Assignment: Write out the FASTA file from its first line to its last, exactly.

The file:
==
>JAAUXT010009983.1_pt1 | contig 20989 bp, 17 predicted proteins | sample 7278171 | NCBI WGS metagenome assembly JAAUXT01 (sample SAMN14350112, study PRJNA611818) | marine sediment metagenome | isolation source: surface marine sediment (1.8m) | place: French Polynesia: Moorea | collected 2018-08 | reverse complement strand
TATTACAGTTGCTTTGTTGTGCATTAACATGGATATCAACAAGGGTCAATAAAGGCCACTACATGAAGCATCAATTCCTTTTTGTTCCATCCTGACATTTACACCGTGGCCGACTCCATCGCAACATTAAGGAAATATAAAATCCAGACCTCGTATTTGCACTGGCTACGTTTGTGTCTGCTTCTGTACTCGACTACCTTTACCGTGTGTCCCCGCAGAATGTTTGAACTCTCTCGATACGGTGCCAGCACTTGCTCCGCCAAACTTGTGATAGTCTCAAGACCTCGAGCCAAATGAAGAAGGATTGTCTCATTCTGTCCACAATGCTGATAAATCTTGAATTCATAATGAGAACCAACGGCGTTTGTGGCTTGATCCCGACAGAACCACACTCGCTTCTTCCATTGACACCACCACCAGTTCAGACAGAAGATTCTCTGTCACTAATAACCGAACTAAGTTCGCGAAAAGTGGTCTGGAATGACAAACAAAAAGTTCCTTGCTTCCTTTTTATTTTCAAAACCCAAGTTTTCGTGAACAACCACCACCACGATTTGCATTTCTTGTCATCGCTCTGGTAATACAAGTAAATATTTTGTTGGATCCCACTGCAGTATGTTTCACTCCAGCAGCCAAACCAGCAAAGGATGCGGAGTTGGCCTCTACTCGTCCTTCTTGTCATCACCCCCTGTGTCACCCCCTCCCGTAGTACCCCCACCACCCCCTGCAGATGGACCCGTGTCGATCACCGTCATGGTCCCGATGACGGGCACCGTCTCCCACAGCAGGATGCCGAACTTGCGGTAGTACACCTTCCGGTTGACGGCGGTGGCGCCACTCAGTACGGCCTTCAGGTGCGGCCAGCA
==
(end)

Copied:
>JAAUXT010009983.1_pt1 | contig 20989 bp, 17 predicted proteins | sample 7278171 | NCBI WGS metagenome assembly JAAUXT01 (sample SAMN14350112, study PRJNA611818) | marine sediment metagenome | isolation source: surface marine sediment (1.8m) | place: French Polynesia: Moorea | collected 2018-08 | reverse complement strand
TATTACAGTTGCTTTGTTGTGCATTAACATGGATATCAACAAGGGTCAATAAAGGCCACTACATGAAGCATCAATTCCTTTTTGTTCCATCCTGACATTTACACCGTGGCCGACTCCATCGCAACATTAAGGAAATATAAAATCCAGACCTCGTATTTGCACTGGCTACGTTTGTGTCTGCTTCTGTACTCGACTACCTTTACCGTGTGTCCCCGCAGAATGTTTGAACTCTCTCGATACGGTGCCAGCACTTGCTCCGCCAAACTTGTGATAGTCTCAAGACCTCGAGCCAAATGAAGAAGGATTGTCTCATTCTGTCCACAATGCTGATAAATCTTGAATTCATAATGAGAACCAACGGCGTTTGTGGCTTGATCCCGACAGAACCACACTCGCTTCTTCCATTGACACCACCACCAGTTCAGACAGAAGATTCTCTGTCACTAATAACCGAACTAAGTTCGCGAAAAGTGGTCTGGAATGACAAACAAAAAGTTCCTTGCTTCCTTTTTATTTTCAAAACCCAAGTTTTCGTGAACAACCACCACCACGATTTGCATTTCTTGTCATCGCTCTGGTAATACAAGTAAATATTTTGTTGGATCCCACTGCAGTATGTTTCACTCCAGCAGCCAAACCAGCAAAGGATGCGGAGTTGGCCTCTACTCGTCCTTCTTGTCATCACCCCCTGTGTCACCCCCTCCCGTAGTACCCCCACCACCCCCTGCAGATGGACCCGTGTCGATCACCGTCATGGTCCCGATGACGGGCACCGTCTCCCACAGCAGGATGCCGAACTTGCGGTAGTACACCTTCCGGTTGACGGCGGTGGCGCCACTCAGTACGGCCTTCAGGTGCGGCCAGCA